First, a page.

Legal Recruitment from Ten-Percent Legal

Tuesday, June 03, 2008

General Practitioners - a dilemna

General practice dilemma.

I took a call yesterday from a solicitor on the south coast who described himself as a general practitioner of whom there are very few left these days. He had a young family and wanted to maximise his earning potential, as his current firm were not paying him very much at all. In fact, I estimated that he was being underpaid by a minimum of £5000, and even then, that would be low for a three year P2E solicitor. His dilemma was that as a general practitioner, he had covered a whole wide variety of law and hence had no particular specialism in one area. This means of course when coming to look for an alternative job and with the increased specialism that has taken place in the legal market, he was left to decide what field of law to specialise in and wanted some advice on it.

He was dealing with a mixed case load of contentious and non-contentious work. Fortunately the non-contentious work was wills and probates and not conveyancing, as the market for conveyancing in a lot of areas is disappearing fast in the current climate.

My advice was, especially with a young family, to concentrate on non-contentious. Contentious work is not only less well paid until partner level, it also involves higher stress levels for the practitioners, particularly when undertaking advocacy. It also hinders any flexibility you may look for in future years, as it is much harder to be a part time litigator than it is to be a part time non-contentious lawyer.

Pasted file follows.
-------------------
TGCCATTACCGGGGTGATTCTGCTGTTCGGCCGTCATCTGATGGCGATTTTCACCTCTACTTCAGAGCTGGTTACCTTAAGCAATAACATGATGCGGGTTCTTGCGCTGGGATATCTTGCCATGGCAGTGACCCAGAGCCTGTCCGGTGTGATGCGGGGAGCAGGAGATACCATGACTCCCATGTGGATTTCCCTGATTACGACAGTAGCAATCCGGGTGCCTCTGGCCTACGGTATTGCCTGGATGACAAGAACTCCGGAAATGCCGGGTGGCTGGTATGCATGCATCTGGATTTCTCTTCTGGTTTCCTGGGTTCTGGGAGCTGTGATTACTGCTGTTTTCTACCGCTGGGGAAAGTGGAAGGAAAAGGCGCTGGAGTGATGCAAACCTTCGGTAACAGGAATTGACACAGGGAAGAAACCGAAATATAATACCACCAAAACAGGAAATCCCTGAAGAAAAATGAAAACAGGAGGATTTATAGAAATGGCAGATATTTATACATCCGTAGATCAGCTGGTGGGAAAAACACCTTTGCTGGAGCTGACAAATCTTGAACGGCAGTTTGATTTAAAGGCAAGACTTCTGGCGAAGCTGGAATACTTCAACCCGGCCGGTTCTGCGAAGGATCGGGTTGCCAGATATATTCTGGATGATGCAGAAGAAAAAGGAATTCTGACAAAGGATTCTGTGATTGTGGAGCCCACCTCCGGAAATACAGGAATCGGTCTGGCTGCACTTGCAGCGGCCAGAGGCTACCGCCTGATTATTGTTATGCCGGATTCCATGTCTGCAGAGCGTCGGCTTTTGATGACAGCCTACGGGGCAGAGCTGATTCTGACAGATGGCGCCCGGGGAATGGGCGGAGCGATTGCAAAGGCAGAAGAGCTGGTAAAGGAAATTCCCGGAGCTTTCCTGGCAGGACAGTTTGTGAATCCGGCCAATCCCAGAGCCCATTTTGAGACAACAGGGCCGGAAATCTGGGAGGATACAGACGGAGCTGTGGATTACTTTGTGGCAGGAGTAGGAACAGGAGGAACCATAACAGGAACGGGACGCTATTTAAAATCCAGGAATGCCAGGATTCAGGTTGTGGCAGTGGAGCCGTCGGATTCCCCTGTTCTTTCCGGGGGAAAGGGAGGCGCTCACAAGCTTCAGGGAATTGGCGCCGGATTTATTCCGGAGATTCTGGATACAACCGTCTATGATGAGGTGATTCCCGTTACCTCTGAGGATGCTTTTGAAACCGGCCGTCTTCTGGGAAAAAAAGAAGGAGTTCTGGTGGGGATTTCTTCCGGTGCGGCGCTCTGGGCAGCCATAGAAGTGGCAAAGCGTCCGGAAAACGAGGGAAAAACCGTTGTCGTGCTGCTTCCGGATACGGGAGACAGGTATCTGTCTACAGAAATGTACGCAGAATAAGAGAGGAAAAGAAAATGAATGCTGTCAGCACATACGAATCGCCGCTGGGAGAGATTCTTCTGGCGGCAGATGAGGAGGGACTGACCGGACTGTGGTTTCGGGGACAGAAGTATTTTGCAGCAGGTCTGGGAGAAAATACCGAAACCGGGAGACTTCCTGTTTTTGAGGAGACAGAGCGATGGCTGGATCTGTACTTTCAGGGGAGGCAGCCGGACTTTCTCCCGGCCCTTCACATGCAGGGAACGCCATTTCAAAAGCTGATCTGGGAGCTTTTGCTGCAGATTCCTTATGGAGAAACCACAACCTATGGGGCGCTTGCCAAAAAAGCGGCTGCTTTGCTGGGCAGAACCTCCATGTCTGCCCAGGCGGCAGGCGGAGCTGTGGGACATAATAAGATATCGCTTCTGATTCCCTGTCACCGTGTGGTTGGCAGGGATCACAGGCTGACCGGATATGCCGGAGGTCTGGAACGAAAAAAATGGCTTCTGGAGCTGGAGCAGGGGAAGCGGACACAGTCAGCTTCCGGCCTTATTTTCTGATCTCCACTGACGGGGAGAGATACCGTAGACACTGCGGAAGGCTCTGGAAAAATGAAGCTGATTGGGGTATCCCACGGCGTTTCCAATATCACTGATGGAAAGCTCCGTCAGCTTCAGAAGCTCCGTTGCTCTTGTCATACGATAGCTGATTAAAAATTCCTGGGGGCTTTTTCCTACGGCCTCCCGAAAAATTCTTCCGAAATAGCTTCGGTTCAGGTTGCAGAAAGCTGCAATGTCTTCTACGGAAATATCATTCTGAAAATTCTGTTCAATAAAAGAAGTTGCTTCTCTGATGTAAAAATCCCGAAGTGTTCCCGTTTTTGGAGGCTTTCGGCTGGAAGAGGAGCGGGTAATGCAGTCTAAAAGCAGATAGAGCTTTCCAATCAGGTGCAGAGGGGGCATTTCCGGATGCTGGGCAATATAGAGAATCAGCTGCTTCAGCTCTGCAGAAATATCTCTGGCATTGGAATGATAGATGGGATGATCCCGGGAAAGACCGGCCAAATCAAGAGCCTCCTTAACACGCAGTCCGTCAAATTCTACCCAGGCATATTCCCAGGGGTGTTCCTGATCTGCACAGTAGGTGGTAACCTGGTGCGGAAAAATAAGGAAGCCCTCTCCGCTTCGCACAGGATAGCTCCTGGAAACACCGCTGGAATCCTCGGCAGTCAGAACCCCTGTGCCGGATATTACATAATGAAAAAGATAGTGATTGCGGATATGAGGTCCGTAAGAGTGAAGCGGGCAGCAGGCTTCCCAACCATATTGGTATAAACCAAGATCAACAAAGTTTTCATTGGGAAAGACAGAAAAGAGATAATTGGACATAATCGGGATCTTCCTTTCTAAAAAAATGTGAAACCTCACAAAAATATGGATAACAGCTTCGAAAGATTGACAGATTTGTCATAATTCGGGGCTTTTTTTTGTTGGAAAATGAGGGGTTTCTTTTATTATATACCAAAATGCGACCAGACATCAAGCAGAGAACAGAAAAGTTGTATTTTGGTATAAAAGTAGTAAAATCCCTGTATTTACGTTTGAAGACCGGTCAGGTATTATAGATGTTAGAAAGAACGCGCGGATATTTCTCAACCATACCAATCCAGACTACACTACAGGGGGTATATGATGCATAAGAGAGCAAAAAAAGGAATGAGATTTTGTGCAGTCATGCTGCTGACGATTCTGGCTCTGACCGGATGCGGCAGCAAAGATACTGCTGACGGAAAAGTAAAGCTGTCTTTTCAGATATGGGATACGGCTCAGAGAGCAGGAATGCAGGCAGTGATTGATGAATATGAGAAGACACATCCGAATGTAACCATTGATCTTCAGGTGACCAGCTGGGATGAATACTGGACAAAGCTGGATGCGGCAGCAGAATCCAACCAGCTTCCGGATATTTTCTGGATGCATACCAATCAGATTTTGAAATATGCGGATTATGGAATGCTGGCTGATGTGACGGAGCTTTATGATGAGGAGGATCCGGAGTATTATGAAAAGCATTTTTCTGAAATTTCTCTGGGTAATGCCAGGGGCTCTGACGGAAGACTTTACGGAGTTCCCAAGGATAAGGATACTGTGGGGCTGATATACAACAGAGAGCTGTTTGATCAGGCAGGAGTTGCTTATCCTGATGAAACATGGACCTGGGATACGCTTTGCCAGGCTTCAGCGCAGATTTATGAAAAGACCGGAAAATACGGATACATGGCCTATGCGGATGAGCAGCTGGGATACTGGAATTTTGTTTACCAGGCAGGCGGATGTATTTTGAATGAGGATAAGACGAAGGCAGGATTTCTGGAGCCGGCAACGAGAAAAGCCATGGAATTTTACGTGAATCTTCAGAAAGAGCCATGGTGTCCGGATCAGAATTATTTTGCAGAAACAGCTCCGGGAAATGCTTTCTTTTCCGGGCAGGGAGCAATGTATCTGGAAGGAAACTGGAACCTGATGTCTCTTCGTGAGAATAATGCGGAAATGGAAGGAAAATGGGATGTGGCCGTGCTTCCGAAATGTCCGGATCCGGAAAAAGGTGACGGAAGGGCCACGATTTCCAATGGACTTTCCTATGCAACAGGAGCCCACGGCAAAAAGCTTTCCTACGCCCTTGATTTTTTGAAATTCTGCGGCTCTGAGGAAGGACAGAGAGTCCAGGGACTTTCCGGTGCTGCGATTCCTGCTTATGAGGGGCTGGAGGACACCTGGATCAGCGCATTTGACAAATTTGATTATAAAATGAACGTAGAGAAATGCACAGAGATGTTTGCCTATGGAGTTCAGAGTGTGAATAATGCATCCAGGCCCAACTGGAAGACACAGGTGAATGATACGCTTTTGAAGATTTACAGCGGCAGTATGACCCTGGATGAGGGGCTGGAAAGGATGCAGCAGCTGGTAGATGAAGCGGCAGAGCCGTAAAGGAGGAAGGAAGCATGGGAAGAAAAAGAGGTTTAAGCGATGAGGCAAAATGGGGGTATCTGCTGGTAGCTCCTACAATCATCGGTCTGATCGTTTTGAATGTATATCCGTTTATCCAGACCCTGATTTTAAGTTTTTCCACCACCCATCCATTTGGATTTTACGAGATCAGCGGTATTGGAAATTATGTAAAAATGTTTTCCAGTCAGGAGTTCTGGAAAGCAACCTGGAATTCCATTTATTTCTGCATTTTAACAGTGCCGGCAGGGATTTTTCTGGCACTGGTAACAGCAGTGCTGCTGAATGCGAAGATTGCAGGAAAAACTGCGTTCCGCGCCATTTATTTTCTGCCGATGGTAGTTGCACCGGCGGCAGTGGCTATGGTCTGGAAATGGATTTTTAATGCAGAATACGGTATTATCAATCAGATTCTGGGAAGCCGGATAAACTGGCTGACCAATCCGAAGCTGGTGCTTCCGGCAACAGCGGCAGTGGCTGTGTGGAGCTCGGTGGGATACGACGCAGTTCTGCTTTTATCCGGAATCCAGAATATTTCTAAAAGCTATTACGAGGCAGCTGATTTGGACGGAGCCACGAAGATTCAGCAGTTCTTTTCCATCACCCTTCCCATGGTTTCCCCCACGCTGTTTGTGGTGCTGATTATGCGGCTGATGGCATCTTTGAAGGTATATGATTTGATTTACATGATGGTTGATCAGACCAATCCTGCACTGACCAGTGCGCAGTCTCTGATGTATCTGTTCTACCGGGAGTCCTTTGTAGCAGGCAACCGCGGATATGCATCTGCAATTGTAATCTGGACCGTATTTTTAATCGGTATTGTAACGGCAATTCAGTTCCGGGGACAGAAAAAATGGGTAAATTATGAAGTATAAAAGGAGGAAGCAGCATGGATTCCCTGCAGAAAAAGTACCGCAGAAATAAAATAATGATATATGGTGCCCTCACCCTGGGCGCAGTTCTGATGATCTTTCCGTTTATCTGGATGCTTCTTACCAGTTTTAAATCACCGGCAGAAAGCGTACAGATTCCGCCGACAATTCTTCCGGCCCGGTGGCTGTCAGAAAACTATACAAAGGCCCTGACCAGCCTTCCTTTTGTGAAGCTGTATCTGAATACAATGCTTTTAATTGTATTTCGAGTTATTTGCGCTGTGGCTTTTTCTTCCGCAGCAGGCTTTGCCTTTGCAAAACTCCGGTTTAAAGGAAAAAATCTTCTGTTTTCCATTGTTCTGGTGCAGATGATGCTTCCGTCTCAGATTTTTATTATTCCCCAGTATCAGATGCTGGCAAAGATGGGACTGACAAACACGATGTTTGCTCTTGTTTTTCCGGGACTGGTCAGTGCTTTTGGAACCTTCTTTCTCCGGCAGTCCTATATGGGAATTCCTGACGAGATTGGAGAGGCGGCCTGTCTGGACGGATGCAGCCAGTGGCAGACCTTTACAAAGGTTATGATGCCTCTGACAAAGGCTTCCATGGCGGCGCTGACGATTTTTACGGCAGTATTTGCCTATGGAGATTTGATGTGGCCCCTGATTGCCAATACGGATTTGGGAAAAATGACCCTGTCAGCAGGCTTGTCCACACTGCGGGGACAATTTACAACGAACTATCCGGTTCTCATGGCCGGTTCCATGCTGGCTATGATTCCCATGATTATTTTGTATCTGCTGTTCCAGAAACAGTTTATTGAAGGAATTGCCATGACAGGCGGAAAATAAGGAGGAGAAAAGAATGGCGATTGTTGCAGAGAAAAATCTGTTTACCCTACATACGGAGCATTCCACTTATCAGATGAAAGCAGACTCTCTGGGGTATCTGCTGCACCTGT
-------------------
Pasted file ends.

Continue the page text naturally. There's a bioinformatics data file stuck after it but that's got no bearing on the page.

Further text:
Speaking as someone who worked part time as a litigator, it becomes very awkward when a regular client has a trial or a hearing on a day when you are not supposed to be at work, as not only do they expect you to be there, but also your boss does to cover that particular case.

So firstly with his young family, I recommended he considered non-contentious work.

I also recommended to him that instead of looking for general practice posts he should look for a specialised post, as I think that often firms will try to downgrade someone calling themselves a general practitioner, and offer lower salaries as a result. I’ve always found that anyone who calls themselves a specialist and looks at specialist roles will get a better paid salary although I appreciate that in small firms it is sometimes impossible to just do one area, and may need other areas covering as well.

If you are in a similar position, and your firm is not paying you sufficient money to cover even the smallest mortgage, it may be time to consider a move. The only way in the legal profession to generate large amounts of pay rises is either to set up on your own or go to a firm where there is the opportunity to take partnership within a certain amount of time. Obviously that is a different article for another day, but you could certainly think about both options, perhaps speak to your current firm about future partnership prospects before making that decision.

Jonathan Fagan is Managing Director of Ten Percent Legal Recruitment (www.ten-percent.co.uk). He regularly commentates and writes on the state of the legal profession and can be contacted for free careers advice or press comment at cv@ten-percent.co.uk

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